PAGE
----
Eating out My husband and I go out to eat a lot less. It is simply easier to fix something at home than to take baby out. His bedtime is around 7:00, so he gets cranky around dinner time. We do still go out some, but much less often. Now a date night might be ice cream after baby is asleep.

Alcohol Drinks are expensive, and for 9 months (plus breastfeeding time if going that route) there will be no money spent on alcohol. Well, at least, the mom will be saving on this, and some dads give it up to be nice.

Shopping trips Getting in and out of the store before the baby gets fussy becomes important. I think the less time I spend in the store, the less likely I am to buy things I don't need.

General entertainment Watching the baby becomes the entertainment for the evening, and I don't mean that in a bad way. Babies are wonderfully funny. Playing peek-a-boo is completely free and fun when your baby is laughing.

Budgeting If you're not already watching your finances carefully, having a little person completely dependant on you, will make you think twice about whether or not you really need something.

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I think this is an extremely valid point. Certainly for us the need / inclination / opportunity to go out went through the floor after W and lead to quite a saving. I'm much less likely to go out late now and would rather be back to see him even if I do. –  Dan Kelly Apr 17 '12 at 15:08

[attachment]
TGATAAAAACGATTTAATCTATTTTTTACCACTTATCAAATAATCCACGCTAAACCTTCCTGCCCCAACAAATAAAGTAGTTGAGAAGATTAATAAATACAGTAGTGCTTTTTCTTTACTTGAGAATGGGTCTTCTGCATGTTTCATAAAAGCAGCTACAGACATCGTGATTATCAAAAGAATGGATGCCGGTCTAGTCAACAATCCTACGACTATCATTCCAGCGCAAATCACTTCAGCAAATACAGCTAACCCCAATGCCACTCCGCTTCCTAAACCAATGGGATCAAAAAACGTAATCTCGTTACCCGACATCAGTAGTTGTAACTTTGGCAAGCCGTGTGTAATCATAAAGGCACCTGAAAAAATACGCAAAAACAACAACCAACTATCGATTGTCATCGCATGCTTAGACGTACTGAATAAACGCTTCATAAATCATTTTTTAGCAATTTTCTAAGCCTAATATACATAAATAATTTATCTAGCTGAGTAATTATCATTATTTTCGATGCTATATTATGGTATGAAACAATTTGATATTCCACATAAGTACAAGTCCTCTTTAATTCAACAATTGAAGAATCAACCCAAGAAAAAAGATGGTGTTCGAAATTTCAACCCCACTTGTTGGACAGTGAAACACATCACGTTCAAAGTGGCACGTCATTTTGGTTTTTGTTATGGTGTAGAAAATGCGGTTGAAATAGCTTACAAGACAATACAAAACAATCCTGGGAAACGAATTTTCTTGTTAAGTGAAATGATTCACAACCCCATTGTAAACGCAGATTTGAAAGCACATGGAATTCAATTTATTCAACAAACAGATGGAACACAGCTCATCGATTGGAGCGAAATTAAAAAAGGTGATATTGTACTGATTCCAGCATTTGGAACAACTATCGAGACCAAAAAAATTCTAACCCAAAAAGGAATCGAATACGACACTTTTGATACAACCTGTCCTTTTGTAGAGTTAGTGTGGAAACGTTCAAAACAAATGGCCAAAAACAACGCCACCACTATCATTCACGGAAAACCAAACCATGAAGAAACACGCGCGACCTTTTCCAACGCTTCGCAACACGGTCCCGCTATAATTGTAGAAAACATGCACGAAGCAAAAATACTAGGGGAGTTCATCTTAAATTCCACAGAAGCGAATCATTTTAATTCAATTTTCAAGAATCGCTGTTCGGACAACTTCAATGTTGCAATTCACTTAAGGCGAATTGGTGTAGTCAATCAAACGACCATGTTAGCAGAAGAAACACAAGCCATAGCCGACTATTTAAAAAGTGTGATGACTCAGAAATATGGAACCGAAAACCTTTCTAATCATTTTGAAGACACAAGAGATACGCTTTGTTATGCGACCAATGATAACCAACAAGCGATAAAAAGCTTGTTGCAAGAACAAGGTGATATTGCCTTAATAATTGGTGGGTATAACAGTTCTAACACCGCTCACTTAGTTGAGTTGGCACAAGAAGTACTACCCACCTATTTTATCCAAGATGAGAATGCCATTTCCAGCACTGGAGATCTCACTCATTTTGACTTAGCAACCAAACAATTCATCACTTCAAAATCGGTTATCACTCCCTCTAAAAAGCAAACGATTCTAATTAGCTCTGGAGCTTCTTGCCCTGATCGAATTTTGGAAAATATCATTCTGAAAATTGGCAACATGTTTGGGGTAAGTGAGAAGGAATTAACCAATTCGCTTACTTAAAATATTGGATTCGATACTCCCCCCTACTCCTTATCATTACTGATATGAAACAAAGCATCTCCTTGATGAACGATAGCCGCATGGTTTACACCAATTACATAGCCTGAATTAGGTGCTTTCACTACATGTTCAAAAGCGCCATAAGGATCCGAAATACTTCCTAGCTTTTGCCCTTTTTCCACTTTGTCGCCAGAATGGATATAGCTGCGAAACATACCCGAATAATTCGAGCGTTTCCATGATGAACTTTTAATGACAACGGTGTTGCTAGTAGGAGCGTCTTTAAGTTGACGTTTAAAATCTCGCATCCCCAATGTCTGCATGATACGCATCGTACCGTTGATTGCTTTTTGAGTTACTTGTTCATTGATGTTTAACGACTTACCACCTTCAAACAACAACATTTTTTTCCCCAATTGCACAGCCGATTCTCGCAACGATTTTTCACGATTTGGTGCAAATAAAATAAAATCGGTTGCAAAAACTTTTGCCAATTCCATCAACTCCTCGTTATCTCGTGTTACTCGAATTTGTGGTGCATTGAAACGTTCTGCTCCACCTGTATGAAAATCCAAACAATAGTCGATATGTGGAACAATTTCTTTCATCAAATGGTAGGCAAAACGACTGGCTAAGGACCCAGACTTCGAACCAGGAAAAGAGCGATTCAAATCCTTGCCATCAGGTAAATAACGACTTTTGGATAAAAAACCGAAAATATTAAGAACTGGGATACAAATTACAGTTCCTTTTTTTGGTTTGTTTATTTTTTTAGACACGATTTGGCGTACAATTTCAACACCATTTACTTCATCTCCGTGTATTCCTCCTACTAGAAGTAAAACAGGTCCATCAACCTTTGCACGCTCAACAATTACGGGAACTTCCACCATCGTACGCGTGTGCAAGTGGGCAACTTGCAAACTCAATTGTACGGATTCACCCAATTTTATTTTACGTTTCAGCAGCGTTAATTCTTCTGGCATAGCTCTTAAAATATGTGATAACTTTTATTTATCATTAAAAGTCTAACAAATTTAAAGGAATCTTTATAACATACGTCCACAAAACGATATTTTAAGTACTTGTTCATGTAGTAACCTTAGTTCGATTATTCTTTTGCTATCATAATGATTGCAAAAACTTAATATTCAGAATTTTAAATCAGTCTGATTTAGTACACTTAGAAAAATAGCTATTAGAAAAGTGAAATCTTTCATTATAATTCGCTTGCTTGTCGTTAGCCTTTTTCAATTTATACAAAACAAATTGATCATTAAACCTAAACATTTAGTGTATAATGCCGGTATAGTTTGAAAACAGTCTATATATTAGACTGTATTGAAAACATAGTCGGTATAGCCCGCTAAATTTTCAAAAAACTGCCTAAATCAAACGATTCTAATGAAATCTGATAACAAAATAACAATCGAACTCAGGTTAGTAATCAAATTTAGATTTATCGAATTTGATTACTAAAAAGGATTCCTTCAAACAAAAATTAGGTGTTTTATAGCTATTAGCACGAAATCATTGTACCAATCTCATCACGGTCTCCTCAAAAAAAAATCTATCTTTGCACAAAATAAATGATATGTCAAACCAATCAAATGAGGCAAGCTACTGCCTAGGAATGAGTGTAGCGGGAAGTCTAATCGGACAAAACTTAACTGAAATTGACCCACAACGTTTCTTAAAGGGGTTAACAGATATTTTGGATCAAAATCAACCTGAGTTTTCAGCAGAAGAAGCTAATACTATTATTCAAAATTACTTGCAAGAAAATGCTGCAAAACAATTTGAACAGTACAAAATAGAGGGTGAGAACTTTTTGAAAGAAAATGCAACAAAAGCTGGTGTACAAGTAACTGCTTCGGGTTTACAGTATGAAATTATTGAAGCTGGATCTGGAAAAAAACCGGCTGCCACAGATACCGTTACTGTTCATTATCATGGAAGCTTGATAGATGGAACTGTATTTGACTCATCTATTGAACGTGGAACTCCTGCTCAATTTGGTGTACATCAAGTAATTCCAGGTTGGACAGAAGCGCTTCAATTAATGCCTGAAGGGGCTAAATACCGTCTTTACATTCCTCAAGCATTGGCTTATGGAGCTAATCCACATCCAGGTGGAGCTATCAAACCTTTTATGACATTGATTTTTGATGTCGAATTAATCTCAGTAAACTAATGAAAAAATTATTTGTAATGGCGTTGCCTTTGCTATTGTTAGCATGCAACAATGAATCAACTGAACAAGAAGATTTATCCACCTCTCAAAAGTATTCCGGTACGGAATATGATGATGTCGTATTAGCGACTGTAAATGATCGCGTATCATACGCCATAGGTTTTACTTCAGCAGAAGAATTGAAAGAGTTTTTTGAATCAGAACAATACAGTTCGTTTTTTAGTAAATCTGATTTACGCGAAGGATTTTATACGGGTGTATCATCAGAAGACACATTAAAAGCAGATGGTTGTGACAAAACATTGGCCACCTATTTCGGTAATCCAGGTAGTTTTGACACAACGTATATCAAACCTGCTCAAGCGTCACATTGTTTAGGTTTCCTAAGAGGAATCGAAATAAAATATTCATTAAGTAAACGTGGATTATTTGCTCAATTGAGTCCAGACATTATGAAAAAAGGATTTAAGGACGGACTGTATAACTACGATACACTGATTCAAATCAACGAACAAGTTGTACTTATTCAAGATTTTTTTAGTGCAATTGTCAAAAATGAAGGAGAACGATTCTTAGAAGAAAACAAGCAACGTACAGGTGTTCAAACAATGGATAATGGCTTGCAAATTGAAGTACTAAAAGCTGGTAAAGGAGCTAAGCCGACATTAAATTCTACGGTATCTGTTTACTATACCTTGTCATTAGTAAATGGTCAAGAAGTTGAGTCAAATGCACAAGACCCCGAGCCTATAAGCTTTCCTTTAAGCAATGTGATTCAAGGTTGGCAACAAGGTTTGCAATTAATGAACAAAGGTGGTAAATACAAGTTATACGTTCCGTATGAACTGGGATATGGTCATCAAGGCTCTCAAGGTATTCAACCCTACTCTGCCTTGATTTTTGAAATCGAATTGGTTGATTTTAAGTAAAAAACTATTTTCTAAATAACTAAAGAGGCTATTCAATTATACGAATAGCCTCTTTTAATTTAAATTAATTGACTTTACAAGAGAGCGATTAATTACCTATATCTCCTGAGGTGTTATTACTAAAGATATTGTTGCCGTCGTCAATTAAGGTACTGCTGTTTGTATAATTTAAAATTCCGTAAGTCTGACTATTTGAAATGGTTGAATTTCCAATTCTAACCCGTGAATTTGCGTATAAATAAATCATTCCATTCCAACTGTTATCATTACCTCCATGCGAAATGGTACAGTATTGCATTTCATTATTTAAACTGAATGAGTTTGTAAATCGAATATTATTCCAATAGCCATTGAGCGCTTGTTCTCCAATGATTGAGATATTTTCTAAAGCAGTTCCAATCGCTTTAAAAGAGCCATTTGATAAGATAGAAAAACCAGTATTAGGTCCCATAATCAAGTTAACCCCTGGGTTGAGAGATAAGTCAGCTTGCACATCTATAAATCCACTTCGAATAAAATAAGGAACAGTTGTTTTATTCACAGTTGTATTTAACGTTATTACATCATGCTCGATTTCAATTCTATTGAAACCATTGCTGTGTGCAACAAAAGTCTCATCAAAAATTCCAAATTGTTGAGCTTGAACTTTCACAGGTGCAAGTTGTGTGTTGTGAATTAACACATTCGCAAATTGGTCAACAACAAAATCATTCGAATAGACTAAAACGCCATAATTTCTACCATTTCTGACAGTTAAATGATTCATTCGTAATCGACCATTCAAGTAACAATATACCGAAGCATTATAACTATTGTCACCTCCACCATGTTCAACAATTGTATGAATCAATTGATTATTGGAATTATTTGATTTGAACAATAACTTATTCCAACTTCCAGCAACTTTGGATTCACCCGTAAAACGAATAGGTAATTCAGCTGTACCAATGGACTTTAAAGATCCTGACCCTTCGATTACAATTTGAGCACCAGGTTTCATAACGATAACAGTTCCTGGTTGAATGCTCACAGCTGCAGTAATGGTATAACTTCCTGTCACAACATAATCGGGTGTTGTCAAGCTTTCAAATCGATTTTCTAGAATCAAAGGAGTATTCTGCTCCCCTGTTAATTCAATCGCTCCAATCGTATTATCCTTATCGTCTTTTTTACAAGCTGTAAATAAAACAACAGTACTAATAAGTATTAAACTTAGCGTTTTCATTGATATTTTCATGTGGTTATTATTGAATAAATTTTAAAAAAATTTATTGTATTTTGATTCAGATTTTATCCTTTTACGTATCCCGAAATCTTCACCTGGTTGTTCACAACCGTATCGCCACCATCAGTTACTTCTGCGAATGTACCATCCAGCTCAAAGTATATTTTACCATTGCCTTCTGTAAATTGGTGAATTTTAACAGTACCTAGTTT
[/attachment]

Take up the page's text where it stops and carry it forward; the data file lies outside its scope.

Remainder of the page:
This will depend HUGELY on the country you live in. I've raised kids in Germany and the US: Germany gives you a lot of parental time off, federal subsidies (Kindergeld), mostly free health care, free schools, and easy (although not cheap) access to all things organic and environmentally friendly. Housing can be a bit of a problem since space comes at a hefty premium, especially in urban areas. College is essentially free (maybe 1000 Euro/year) and you can even get federal cost-of-living grants (BAfoeG).

In US there is no direct subsidy (other than tax exemptions), day care is expensive, public schools are free but of fairly varied quality. Shopping is great in the US and thrift stores and "freecycle" are excellent sources of good low-cost kids stuff. It's much more common to own your own house, which is great (and cost effective) with kids. In the US the big financial killer is college/university. It is insanely expensive. Average total cost (after financial aid) is around 20.000 US dollar per year for a public school and $35.000 US for a private school. Another potential financial pitfall in the US are health insurance. If you have good (= EXPENSIVE) health insurance with your employer, you should be all set. Having only mediocre or no insurance and a kid with a significant medical issue is a real problem.

Raising kids on Europe is much cheaper than in the US, but even in the US it's worth every penny!!

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Answer: No.